It took a few more years before I applied my sense of values about drugs to other areas of my life, specifically around men, but similarly, when I stopped apologising for having boundaries and standards and calmed down my pleaser, it halted unhealthy relationships in their tracks and opened me up to better ones.
My relationship with alcohol did become more mindful by my mid-twenties due to having a minor epiphany moment while hammered and crying, and realising that I did not want to end up going down the familial path. I’ve previously given up alcohol for up to a year at a time for health reasons and I stopped drinking wine more than six years ago because it doesn’t agree with me–my bones and joints seemed to ache for days afterwards and I’d experience flu-like symptoms. I also don’t drink if I quite simply don’t feel like it.
None of my decisions are a reflection of what I think about others; they are all reflections of what I have learned feels good and right for me.
When it comes to values, listen to your body. It lets you know what isn’t healthily working for you. Experiencing discomfort lets you know when you need to make a change, even if it’s not what your peers are doing.
We often think that peer pressure is a teenage issue but it’s alive and well long into adulthood until we own ourselves.
Many people are still fending off busy hands despite being well into adulthood and have been called “frigid”, “uppity”, “a baby” or even had their sexuality questioned. I have emails from women old enough to be my mother who are worried about scaring away a potential partner by not going past ‘first base’. I’ve heard from people who would rather make themselves ill than have a different diet to their friends and there are a hell of a lot of people who have questionable relationships with alcohol but who continue drinking to fit in, or who even peer pressure themselves.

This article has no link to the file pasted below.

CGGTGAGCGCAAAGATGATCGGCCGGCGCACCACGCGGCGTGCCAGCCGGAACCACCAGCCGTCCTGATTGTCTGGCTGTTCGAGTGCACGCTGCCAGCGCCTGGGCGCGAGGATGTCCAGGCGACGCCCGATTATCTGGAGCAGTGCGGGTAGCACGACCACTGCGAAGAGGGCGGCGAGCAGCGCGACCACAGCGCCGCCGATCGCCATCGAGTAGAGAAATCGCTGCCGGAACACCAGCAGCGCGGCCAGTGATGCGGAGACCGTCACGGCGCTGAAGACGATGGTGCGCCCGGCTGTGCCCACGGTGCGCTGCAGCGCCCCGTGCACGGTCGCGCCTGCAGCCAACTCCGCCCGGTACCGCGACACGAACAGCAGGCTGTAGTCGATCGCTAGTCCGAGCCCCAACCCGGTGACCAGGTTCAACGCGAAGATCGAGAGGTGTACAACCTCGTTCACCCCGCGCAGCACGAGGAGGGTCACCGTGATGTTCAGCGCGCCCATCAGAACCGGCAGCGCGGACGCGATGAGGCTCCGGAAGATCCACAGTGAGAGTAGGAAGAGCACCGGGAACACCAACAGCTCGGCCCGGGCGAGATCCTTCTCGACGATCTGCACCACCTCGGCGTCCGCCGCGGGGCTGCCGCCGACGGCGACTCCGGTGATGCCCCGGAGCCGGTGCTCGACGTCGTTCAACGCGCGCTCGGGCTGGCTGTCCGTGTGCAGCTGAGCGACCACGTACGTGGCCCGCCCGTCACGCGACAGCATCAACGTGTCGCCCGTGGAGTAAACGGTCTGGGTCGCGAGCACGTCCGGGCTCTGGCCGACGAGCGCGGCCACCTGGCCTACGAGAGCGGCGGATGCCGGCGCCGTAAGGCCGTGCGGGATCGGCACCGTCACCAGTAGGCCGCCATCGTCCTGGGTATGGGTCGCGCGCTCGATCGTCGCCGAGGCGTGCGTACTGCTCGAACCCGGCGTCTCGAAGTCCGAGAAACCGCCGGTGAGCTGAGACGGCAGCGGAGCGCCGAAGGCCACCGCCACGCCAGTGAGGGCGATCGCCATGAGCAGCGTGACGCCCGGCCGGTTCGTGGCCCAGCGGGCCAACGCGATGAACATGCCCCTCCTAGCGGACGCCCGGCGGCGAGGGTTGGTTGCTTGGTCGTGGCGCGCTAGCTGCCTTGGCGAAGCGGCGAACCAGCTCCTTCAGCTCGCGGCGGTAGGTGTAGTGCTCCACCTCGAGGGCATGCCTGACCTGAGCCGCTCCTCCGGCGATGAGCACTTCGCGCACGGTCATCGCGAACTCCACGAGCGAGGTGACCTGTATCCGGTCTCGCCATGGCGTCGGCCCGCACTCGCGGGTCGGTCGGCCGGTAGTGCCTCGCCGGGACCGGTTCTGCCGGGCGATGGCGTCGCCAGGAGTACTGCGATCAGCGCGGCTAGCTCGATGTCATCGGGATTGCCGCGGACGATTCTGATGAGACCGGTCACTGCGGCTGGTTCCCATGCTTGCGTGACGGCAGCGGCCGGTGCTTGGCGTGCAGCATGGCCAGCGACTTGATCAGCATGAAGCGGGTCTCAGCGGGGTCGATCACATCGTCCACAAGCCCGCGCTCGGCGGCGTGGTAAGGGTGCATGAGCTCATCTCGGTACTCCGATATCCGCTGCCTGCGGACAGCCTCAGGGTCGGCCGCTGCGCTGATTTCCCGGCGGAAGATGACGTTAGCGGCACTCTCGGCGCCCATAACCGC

The same people who have a problem with our no don’t seem to have a problem with our yes… One of the things that we all need to recognise is that people who are in alignment with us will often point out where it’s not right for us to say yes…because they have our back.
It is more than OK to say no. What you enthusiastically consent to feels very different to what you feel pressured or guilted into whether that’s inward or outward influence.
What feels good and right for you is personal. The more you explain, justify or even apologise for your preferences (your values) is the more negativity you throw at it and the more you look as if you’re trying to convince you. Every situation in life offers you the opportunity to be for or against your values–choose wisely. The more you own your values is the less that someone can come along and knock you off balance.
And don’t fall for the lie that is, If I stand up for who I am and live by my values, I’ll wind up alone, because the truth is, you will feel alone and insecure no matter how many people you have around you because you will be reliant on external esteem. Acknowledge any confusing feelings of loyalty to a pattern that’s not working for you and ask: Who do I feel that I would be being disloyal to if I took a stand about this? Often some of the areas where we pressure ourselves most have some crossover with something that a key family member engages in.
You are allowed to choose to live your life differently to family members. It’s not a judgement on them or on anyone else for that matter.
Yes, you having boundaries and values may cause some people to step back or even vamoose out of your life but beyond the discomfort of that change, is the space for a better life with better relationships in it, something you won’t know about if you keep reneging on your inner agreements with you.
It’s not you having different values that’s the problem; it’s not trusting your instincts around them and living them. It’s believing that different is wrong.